Wednesday, April 27, 2011


pencil on paper
by Judy Westergard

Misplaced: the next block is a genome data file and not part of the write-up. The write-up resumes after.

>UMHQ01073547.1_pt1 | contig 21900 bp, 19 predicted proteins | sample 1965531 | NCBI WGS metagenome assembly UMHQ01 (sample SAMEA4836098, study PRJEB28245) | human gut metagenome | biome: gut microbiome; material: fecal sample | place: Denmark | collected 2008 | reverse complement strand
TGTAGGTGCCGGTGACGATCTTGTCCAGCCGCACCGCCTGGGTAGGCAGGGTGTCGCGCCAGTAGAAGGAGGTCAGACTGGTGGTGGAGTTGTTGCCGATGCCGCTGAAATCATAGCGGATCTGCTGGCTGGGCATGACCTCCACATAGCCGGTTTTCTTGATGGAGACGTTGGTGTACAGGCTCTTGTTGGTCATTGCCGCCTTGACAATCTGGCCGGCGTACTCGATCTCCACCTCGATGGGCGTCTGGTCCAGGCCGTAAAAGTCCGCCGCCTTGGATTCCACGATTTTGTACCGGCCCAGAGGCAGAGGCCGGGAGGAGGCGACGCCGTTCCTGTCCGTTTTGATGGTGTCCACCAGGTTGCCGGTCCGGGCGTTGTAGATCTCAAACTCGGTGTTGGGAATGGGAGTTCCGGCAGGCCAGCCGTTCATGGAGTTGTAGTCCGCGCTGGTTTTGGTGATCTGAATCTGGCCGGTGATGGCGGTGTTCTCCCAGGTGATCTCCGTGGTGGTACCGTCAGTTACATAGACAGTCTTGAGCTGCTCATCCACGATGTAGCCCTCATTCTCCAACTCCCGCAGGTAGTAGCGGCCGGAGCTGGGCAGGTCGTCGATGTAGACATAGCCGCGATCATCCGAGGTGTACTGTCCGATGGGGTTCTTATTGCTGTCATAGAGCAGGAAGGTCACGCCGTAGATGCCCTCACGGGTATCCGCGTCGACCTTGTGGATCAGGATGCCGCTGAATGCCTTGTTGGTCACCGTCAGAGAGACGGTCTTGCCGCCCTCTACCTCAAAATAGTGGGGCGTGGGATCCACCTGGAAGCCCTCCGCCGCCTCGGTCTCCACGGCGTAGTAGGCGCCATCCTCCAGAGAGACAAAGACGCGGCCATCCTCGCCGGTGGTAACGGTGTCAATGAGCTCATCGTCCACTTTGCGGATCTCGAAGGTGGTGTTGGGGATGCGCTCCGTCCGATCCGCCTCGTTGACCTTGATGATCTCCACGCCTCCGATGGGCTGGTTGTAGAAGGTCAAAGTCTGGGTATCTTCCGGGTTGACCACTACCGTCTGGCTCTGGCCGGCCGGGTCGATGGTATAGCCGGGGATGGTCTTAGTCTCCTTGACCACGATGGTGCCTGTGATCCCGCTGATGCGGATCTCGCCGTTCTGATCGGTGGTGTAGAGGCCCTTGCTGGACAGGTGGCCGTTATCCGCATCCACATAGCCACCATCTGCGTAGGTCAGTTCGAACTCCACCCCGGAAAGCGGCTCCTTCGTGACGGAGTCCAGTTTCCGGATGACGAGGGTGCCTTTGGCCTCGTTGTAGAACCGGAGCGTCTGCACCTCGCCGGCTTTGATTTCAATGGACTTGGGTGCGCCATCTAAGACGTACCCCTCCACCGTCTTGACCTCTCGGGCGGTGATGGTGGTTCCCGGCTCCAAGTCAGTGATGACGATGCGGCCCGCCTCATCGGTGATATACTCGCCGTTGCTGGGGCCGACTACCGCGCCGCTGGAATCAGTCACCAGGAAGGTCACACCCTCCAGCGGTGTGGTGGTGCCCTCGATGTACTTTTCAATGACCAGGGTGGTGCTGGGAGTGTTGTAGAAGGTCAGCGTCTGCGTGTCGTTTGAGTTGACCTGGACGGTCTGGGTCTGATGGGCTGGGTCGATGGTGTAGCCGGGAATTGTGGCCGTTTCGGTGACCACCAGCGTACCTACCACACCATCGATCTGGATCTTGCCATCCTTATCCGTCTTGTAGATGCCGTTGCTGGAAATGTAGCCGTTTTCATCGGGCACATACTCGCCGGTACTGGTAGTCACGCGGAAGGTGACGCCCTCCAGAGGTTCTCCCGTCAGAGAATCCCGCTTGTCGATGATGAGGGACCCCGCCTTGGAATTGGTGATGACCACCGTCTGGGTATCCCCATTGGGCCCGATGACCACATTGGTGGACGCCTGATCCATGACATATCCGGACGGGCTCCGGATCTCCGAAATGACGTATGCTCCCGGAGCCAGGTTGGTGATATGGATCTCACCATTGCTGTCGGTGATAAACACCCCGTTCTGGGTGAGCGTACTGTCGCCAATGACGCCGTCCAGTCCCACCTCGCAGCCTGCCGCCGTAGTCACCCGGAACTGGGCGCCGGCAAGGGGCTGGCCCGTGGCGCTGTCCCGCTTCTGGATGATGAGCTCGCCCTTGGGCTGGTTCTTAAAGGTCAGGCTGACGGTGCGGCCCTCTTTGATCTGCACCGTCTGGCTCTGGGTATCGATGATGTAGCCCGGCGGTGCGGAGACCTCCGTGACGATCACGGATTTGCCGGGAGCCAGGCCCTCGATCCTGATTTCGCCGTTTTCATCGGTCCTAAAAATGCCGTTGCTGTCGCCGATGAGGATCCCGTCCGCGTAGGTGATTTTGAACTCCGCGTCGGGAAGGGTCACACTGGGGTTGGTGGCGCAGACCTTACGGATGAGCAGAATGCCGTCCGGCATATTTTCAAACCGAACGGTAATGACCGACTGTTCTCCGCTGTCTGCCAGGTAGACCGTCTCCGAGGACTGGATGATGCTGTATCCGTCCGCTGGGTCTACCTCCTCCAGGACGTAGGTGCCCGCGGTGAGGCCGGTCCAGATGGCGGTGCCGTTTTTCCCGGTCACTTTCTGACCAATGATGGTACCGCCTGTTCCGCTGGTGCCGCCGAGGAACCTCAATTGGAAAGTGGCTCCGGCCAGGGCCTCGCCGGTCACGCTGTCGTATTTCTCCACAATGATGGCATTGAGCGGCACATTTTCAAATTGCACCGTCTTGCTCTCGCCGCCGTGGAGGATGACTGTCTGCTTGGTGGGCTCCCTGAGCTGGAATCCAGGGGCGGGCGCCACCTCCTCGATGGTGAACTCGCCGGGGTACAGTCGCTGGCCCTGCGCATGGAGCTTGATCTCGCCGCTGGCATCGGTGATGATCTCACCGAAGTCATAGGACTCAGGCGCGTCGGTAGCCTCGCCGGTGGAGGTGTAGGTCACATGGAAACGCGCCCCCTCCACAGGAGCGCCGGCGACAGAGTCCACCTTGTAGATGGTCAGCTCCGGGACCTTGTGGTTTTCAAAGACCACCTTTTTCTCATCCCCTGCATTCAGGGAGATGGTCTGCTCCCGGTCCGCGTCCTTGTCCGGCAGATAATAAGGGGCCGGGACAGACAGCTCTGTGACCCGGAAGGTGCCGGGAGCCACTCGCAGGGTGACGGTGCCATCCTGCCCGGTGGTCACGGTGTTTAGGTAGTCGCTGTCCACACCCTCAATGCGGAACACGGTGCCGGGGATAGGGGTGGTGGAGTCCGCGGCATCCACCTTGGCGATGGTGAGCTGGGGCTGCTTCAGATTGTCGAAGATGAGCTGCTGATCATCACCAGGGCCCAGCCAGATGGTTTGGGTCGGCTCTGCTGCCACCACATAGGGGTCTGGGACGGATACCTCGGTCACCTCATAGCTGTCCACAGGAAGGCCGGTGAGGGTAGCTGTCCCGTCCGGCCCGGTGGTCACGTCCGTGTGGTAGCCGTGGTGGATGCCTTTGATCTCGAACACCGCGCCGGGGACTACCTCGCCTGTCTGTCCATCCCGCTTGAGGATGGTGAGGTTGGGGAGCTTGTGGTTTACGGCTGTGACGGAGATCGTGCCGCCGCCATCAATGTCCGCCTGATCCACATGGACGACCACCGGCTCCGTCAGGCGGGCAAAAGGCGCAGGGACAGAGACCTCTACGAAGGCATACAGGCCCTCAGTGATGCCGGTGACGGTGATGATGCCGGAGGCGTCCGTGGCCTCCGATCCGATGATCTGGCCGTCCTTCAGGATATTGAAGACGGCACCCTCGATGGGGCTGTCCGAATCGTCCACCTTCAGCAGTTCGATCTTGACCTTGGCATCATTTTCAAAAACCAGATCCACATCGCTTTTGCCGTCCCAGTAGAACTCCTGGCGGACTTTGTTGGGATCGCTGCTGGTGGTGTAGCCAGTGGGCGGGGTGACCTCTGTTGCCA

I was listening this morning to a Minnesota Public Radio broadcast on what the future will look like. Physicist Michio Kaku was Kerri Millelr's guest. They discussed some riveting ideas. Of particular interest to me were Kaku's predictions about the brain and technology, especially a discussion about the possibility of downloading the information held in the brain of someone who is about to die. An odd subject, you say? Let me explain the backstory of my interest. It's taken me years to find--what...the strength? the emotional distance? to talk about it. Here goes. Several years ago, after two-and-a-half weeks spent in a coma in an ICU at a local hospital, my father died. I remember the ensuing days as a surge of oddly yoked activities: funeral preparations, family notifications, all the chores involved in ending a school year, and of course, helping my mother through the final steps that would make her a widow in the eyes of the legal system. Lots to do, not much time for quiet talks. Three or four weeks later, Mom, my brother and I and our spouses faced the inevitable. The others were working downstairs while Mom and I went through Dad's belongings. Except for my occasional question about some particular item, she and I worked in their bedroom in silence until, unexpectedly, she turned to me and said, "I found a note in your dad's bureau drawer." Her face contorted. The look in her eyes spoke of pain. Can silence get loud? I sat on the edge of the bed, waiting for her to go on. "My name was on the envelope. It said, 'If you're reading this, I've already died.'" She paused...a long time. I, usually so ready with words, couldn't speak. Then she added, "I tore it up. I put it in the garbage. I'll never tell anyone what was in it." Why did she seem to blame herself for what she had read? Why wouldn't she tell me what was in it? And if she was determined that I never know the contents of that note, why did she tell me of its existence My mother has been gone nine years. To this day, when I want to torment myself, I bring back this memory. How I wish I could have downloaded what she knew.